Anupama Chopra’s Bollywood dreams for 2020
Empowered writers, original music, an exchange of ideas across languages... a wishlist for the year ahead.
As we embark on a new year and a new decade, here’s my wish-list for Bollywood!
More empowered writers: The writer is the backbone of any project. This fundamental fact has been largely ignored by the film industry for years. The legendary Salim-Javed used to have their names on hoardings, but in ensuing decades, filmmakers often treated writers like indentured labour. Thankfully, with the emergence of streaming platforms and writing rooms, these feudal attitudes are changing. In 2018, Karan Johar announced his historical epic Takht, and the writers’ names – Sumit Roy and Hussain Haidry – were on the posters along with the formidable cast. I increasingly hear that writers are getting more money and, critically, more respect. I hope this continues. Because the writer is every film’s superpower.
More inventive promotional strategies: We need the marketing heads of studios and filmmakers to rethink and reinvent the promotional cycles of films – every film can’t be plugged with standard interviews on general entertainment television channels, advertorials, city tours and mall visits. One size doesn’t fit all. We need innovation and custom-made marketing strategies that enable films to reach wider audiences.
More osmosis between Hindi and other Indian film industries: The bitter truth is that better films are currently being made outside Mumbai. Some of the most innovative films of the past decade — the Baahubali franchise, Super Deluxe, Village Rockstars, Kumbalangi Nights, Sairat — came from outside Bollywood. There is a vast pool of brilliant artists in non-Hindi industries. I hope there is more of an exchange of ideas, talent, processes. Bollywood could only gain from this.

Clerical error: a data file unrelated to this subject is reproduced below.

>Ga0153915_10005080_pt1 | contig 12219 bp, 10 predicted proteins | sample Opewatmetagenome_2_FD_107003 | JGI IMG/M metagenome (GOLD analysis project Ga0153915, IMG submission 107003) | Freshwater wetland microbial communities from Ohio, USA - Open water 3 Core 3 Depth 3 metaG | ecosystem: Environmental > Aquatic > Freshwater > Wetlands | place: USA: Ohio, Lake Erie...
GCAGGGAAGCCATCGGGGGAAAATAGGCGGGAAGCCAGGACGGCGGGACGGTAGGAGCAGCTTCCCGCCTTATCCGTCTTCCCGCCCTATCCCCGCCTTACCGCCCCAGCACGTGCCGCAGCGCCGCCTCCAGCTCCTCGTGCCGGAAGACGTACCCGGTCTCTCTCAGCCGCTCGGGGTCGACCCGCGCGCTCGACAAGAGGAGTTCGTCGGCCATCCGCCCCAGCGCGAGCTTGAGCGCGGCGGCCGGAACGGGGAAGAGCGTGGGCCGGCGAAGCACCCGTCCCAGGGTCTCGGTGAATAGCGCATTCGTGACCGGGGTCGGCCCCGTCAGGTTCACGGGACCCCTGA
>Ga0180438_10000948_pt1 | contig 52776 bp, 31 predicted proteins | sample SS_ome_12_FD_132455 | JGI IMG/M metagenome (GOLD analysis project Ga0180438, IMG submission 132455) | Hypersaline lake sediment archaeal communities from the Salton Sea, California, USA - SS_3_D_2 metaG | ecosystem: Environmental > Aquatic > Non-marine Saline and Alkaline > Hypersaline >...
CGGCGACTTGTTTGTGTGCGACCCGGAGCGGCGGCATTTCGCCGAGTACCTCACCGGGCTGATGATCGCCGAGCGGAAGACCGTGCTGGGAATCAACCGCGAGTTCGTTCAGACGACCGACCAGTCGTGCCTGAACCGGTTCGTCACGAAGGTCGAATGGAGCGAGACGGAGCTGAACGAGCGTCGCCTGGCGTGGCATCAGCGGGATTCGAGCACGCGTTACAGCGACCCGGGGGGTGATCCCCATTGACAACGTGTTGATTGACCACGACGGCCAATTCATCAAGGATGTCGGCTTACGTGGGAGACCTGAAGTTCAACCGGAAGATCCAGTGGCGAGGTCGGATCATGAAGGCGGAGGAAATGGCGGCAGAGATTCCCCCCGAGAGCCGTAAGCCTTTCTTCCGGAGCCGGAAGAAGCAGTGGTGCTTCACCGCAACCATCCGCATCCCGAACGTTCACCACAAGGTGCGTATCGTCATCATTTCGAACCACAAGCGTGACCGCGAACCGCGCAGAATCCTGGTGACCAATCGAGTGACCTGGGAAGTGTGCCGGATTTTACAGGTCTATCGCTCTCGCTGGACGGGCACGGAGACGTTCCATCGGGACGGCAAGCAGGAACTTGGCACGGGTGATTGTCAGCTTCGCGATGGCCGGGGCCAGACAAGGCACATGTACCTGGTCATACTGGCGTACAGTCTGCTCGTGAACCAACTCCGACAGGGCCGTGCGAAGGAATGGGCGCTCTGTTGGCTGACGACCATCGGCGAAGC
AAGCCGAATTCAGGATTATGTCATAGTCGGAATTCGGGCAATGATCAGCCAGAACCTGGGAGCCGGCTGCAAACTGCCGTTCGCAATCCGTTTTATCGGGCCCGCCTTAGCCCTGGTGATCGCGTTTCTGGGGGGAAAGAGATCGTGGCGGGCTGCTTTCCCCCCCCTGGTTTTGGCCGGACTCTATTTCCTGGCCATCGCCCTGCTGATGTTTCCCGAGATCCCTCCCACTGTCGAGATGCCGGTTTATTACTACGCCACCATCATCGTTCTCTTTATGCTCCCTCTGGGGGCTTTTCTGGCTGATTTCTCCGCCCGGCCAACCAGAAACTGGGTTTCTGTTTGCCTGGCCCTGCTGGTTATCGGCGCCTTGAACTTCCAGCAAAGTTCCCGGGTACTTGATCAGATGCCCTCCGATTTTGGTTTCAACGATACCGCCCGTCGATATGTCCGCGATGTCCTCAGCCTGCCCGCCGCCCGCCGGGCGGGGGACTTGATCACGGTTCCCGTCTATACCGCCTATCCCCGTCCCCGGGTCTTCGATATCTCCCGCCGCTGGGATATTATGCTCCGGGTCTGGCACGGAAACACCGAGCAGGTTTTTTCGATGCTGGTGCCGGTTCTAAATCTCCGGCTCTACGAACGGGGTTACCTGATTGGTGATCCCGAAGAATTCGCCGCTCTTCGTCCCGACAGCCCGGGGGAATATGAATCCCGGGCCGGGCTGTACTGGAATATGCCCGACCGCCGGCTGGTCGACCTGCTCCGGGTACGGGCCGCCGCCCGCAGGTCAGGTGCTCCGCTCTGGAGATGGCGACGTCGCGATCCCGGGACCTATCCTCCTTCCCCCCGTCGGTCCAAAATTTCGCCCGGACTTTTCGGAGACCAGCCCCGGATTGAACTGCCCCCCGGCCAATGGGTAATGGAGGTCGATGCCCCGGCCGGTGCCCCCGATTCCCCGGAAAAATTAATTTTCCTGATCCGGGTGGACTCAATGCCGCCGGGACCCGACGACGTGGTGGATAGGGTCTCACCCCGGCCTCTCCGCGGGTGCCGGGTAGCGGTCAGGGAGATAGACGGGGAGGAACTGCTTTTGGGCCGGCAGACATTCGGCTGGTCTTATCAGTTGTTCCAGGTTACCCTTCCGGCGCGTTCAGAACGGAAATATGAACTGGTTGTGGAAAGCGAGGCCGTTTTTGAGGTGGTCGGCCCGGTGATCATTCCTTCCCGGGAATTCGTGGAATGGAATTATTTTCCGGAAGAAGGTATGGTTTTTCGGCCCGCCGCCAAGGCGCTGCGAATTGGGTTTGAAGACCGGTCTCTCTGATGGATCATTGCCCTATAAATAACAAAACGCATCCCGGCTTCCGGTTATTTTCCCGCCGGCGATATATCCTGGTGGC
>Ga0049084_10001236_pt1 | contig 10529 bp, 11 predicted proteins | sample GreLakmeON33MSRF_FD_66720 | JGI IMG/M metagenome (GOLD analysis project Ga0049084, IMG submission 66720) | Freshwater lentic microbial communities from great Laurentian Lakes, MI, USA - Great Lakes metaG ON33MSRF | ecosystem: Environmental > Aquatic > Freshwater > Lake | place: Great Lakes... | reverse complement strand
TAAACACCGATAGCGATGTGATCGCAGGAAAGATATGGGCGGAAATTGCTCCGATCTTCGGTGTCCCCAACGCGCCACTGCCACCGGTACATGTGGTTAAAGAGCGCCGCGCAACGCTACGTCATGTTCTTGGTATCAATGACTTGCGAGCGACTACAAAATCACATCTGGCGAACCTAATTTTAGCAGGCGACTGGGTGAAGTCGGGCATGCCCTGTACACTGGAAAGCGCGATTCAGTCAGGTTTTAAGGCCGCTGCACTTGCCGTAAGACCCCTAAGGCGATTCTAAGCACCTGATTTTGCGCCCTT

More original film music: Music is Indian cinema’s great differentiator. It is what gives our movies their unique form. Film music permeates and punctuates our lives in myriad ways, playing everywhere, from birthday parties to night clubs to religious ceremonies. Over the years, film songs have taught us how to express emotion, how to drown in sorrow and how to declare love. But Hindi films are increasingly doing away with lip-sync songs. And the multi-composer format (several composers contributing to the soundtrack of the same film) and the remix trend are reinforcing mediocrity. Songs are no longer about poetry, originality, longevity. It’s mostly hook-led music designed to bring people into the theatres in the first weekend. Film music has become the equivalent of fast food — disposable and barely nourishing. Someone — filmmakers, perhaps — needs to stage an intervention.
More Shah Rukh Khan: For the past year, Shah Rukh has taken, to steal a line from the great film critic Roger Ebert, a ‘leave of presence’ from the movies. Every month, we hear rumours of a project announcement. Photos of him with potential directors make news — I was thrilled to see him with Tamil whizkid Atlee and Malayalam maestro Aashiq Abu — but then all is silence. Over more than 25 years, Shah Rukh has given us countless hours of joy at the movies. The second act is a tough transition for most actors — even Amitabh Bachchan took years to figure it out. I hope Shah Rukh finds a script and a storyteller who can both reinvent the Shah Rukh Khan myth and honour it. We need him back on screen.